One of the great things about my job is the opportunity to work with some of the leading B2B companies in the US and worldwide. This gives the FMP team and me the ability to track the most significant issues facing marketing and sales professionals. For the past couple of years, we have been publishing the top B2B sales and marketing trends that we believe will have the most impact on a company's ability to gain and maintain competitive advantage.
In the rapidly evolving B2B arena, knowing the key trends can help you refine, adjust or enhance your strategy. For B2B sales and marketing professionals who want to improve their practice and results, one of the best things about the end of the year holidays is using some of these slower days to reflect on progress, review the achievements and challenges of the past year, and think ahead to how your strategy can evolve and improve.
With that in mind, here are five key trends that can contribute to your success in 2014. By the way, this post was excerpted from my article on this subject in Colorado Biz Magazine. You can read the full article here.
Bring on the school holiday pageants, local baseball games and armchair poetry slams... YouTube today announced that it is expanding its live video services to the masses. Everyone who has a verified account can now stream live video on YouTube, and verified accounts can now create a Google+ Hangout on Air.
The company today has not given an update on how much take-up the live service has seen overall, but big-name, high-profile live events have proven to be major draws on the platform. The Red Bull Stratos Mission, for example, drew 8 million concurrent viewers.
Live events give Google a way to complement the role it plays as the archive of the long-tail and keeper of viral clips. "Appointment" viewing around live events presents specific kinds of advertising opportunities and helps YouTube position itself more securely as a TV alternative.
A new study conducted by the CMO Network on Forbes asks nearly 2,000 chief marketers a bunch of questions, including the best ad agency of the year, how important is integrated marketing communication, and how they feel about measurement, the agency model, the pitch, and more.
The chief marketers mostly commented on the relationships they have with the large agencies, particularly those under holding companies.
What's interesting is their feeling on how well digital is being integrated into the agency model, with some going as far as to say agencies are "acquiring assets, but having difficulty integrating digital capabilities."
In fact, nearly three quarters believe agencies are not adapting well to the digital age. A typical comment was, "I think they have given up adapting and are laying low. I see very little interest in changing."
The World Has Changed, But Marketing Has Not
Social media is oversold as a marketing channel and undervalued as a customer connection. Sales by conversation are an illusion created by people more focused on building personal brands than exploring and developing a new channel. The new media gurus adopted a "sell and destroy" strategy that effectively promoted networking as the only future of marketing and blamed failed attempts by others on insufficient awesomeness.
Creative valuations of marketing campaigns are part of the sell strategy. Traditional success metrics like sales, customer acquisition, and return on investment are replaced with followers, fans, likes, retweets, and comments. Creating viral content that generates buzz replaces increasing revenue and profitability as marketing goals. To the uninitiated, this shift seems ludicrous, but it has become the social media standard.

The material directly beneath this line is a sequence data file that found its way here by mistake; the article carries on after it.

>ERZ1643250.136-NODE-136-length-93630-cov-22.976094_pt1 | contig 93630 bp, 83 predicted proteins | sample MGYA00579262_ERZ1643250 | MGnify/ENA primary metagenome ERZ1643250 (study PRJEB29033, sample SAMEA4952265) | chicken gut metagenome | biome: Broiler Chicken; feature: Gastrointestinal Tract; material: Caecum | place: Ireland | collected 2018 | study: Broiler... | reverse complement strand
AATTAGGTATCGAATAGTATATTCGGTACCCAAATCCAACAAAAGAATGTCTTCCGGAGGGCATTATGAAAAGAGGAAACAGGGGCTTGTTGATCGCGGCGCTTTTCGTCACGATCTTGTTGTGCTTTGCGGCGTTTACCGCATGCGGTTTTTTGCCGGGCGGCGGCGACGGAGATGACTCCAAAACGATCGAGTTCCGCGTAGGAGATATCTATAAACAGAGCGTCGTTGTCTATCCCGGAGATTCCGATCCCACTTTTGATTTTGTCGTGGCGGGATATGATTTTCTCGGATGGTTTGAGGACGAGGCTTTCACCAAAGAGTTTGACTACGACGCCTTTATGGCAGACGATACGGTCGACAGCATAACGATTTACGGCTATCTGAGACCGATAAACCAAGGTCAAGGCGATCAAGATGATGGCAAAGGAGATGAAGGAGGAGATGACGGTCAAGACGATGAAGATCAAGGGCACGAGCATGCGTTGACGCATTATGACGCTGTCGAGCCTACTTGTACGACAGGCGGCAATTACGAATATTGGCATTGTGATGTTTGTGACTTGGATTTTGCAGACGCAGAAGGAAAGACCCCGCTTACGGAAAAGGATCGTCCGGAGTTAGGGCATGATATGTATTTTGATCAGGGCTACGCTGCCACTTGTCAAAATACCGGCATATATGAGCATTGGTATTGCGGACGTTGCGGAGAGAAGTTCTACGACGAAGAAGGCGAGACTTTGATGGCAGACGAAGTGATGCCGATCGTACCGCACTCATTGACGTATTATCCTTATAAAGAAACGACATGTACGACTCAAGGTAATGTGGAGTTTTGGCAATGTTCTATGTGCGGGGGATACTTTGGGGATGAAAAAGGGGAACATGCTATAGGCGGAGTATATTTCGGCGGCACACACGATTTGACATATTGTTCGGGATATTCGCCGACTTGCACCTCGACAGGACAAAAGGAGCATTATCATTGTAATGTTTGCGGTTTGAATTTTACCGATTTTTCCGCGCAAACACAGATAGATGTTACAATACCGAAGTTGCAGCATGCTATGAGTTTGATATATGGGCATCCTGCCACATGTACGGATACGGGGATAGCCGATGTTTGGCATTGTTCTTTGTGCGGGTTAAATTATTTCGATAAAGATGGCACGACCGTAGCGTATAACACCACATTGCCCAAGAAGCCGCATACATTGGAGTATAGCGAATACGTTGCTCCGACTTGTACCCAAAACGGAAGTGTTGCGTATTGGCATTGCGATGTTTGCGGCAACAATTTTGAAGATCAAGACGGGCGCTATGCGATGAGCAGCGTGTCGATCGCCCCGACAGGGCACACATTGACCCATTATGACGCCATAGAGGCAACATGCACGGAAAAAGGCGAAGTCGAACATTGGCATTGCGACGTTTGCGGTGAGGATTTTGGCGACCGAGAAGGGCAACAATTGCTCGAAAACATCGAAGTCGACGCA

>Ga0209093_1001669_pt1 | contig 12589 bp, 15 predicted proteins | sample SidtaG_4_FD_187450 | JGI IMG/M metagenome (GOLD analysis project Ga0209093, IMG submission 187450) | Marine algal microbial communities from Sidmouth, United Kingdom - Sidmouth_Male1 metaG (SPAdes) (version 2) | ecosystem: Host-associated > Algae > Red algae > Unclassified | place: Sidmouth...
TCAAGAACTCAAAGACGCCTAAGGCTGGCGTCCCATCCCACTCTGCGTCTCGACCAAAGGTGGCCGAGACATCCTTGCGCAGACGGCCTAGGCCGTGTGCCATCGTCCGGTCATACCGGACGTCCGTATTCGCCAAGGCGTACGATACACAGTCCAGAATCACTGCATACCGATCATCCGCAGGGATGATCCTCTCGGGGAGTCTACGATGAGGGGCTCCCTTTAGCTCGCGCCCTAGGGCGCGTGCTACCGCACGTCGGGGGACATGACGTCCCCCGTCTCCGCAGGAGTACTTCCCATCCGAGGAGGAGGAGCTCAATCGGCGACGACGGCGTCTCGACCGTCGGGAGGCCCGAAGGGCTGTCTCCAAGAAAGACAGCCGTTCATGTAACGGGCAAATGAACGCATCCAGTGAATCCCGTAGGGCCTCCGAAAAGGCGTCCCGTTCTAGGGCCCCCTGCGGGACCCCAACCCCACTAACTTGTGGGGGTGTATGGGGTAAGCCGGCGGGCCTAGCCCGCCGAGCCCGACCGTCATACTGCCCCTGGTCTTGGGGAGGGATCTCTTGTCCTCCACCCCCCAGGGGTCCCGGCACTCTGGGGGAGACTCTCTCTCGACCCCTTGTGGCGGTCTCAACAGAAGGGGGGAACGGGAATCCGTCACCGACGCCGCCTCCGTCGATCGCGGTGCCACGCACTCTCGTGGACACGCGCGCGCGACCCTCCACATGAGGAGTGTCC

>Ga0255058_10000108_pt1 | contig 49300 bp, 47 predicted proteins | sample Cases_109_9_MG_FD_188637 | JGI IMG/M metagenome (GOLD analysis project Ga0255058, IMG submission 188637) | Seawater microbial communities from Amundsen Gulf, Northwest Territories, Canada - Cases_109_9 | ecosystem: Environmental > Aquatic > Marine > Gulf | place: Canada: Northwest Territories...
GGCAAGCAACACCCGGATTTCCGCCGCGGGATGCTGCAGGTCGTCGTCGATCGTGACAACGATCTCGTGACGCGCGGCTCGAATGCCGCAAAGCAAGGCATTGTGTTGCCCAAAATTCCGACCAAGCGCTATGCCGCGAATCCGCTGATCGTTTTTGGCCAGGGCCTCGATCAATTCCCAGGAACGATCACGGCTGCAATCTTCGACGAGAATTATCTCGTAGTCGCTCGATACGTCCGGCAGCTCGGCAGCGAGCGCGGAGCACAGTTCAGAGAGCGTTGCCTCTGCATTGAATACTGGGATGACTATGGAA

Questioning this standard activates the destroy part of the strategy. Anyone daring to ask for data proving that social media works is belittled for being clueless. Questions about how to create successful campaigns receive answers like "Be awesome and it will happen" or "Remarkable content creates remarkable success."
While acting more like snake oil salesman than thought leaders, self-appointed social media experts missed the real value of social networking – customers connecting with companies.
"Social networking" has been around forever. It's the simple act of expanding the number of people you know by meeting your friends' friends, their friends' friends and so on. In fact, many of us today use Twitter and Facebook to promote our existing and upcoming businesses. And people looking to connect with other business-associated contacts usually move to sites like LinkedIn, but one need to understand that social media is beyond Twitter, Facebook, LinkedIn and Blogs. After observing and running an analysis on hundreds of Social Networking sites I have listed down 40 most popular social networks across countries.
o Browse and join networks, which are organized into four categories: regions, colleges, workplaces and high schools.
o Pull contacts from a Web-based e-mail account, into Facebook.com.
o Find friends in several ways, including search engine to look for a specific person and lot more.
o Facebook has recently crossed 500 million users and is the most popular Social Networking site of the world.
2. MySpace: On MySpace, your social network starts growing from the first day. When you join MySpace, the first step is to create a profile. You then, invite friends to join there and search for your friends on already profiled on MySpace these friends become your initial Friend Space. Once the friendship is confirmed all the people in your friends' Friend Space become part of your network. In that sense, everyone on MySpace is in your Extended Network. As part of terms of MySpace, the user must be at least 14 years old to register.
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